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ABSTRACT: Consistent assignment refers to the same caregivers consistently caring for the same residents almost every time caregivers are on duty. This article examines the association of consistent assignment of nurse aides with turnover and absenteeism. Data came from a survey of nursing home administrators, the Online Survey Certification and Reporting data, and the Area Resource File. The measures were from 2007 and came from 3,941 nursing homes. Multivariate logistic regression models were used to examine turnover and absenteeism. An average of 68% of nursing homes reported using consistent assignment, with 28% of nursing homes using nurse aides consistent assignment at the often recommended level of 85% (or more). Nursing homes using recommended levels of consistent assignment had significantly lower rates of turnover and of absenteeism. In the multivariate analyses, consistent assignment was significantly associated with both lower turnover and lower absenteeism (p < .01). Consistent assignment is a practice recommended by many policy makers, government agencies, and industry advocates. The findings presented here provide some evidence that the use of this staffing practice can be beneficial.Journal of Aging & Social Policy 01/2013; 25(1):48-64. DOI:10.1080/08959420.2012.705647 · 0.60 Impact Factor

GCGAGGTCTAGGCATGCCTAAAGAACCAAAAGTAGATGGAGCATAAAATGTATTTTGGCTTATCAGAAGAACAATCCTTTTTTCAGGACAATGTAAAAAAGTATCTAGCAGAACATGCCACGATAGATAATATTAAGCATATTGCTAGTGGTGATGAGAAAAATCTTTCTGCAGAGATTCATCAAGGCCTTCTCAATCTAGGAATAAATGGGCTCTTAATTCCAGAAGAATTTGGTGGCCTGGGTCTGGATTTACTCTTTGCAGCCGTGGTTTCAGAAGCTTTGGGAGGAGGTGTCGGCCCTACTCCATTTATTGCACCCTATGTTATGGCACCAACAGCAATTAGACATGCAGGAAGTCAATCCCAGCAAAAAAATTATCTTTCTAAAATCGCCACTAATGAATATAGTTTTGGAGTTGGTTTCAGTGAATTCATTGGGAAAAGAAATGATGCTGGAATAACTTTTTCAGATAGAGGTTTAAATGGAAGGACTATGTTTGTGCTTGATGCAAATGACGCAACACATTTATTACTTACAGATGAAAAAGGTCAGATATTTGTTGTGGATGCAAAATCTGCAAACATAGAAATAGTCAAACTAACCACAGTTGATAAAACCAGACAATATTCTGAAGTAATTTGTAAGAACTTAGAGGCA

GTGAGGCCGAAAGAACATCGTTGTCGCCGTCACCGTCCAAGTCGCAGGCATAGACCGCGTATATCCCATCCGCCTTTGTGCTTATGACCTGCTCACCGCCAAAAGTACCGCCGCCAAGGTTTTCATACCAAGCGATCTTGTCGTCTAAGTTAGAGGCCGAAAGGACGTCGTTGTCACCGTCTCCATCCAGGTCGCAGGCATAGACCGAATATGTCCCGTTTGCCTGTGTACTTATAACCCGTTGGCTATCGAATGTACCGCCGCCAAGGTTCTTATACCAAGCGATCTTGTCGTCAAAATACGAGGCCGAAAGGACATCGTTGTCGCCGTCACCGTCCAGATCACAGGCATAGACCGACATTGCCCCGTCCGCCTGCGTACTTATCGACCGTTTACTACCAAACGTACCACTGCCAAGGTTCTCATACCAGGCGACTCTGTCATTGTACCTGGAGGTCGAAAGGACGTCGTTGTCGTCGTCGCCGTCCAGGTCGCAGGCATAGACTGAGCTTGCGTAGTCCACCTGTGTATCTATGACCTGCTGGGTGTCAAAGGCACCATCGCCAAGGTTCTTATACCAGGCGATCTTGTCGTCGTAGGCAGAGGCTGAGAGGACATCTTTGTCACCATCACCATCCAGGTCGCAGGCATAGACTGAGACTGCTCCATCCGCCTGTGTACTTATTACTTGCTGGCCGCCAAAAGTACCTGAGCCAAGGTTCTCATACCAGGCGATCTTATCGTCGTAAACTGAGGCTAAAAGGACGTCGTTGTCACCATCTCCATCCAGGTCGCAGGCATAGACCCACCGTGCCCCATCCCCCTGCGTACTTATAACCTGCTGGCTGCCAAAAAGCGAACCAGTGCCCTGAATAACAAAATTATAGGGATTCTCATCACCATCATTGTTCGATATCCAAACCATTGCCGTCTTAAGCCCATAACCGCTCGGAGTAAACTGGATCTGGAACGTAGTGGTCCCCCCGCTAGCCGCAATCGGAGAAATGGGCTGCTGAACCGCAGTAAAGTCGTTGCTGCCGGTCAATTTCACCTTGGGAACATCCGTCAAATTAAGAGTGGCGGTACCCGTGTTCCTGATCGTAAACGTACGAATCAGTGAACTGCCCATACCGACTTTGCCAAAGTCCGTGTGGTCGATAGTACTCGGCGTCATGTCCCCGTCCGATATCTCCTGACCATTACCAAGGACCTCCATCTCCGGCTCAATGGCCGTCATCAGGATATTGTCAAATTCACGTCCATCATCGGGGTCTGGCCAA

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ABSTRACT: PURPOSE: Previous research examining improved provision of individualized care (I-Care) in long-term care (LTC) facilities has primarily considered contextual influences. Using Kanter's theory of structural empowerment, this study explored the relationship among contextual-level characteristics, individual-level characteristics, and access to empowerment structures on LTC staffs' perceived ability to provide I-Care.Methods:Multilevel models were used to examine 567 staffs' (registered nurse [RN], licensed practical nurses [LPN], care aides) reported ability to provide I-Care, nested within 41 LTC facilities. I-Care was first modeled as a function of within-person (e.g., age, job classification, experience) and between-context (e.g., facility ownership status, culture change models) variables. Independent of these predictors, we then assessed the influence of staffs' access to empowerment structures (information, support, opportunities, resources, informal power, and formal power) on reported ability to provide I-Care. RESULTS: The intraclass correlation coefficient indicated that 91.7% of the total variance in perceived ability to provide I-Care reflected within- versus between-person differences, with the 6 empowerment variables accounting for 31% of this within-person variance independent of the other context- and person-level covariates. In the final model, only informal power (i.e., quality of interprofessional relationships) and resources (i.e., adequate time and supplies) uniquely predicted I-Care. Notably, access to resources also attenuated the significant effect of support, suggesting a possible mediating effect. IMPLICATIONS: These findings suggest that both contextual- and individual-level factors exert considerably less influence on I-Care than factors associated to staffs' perceptions of empowerment. Consequently, interventions aimed at increasing I-Care in LTC settings should carefully consider staffs' access to structural empowerment.The Gerontologist 01/2013; 53(5). DOI:10.1093/geront/gns165 · 3.21 Impact Factor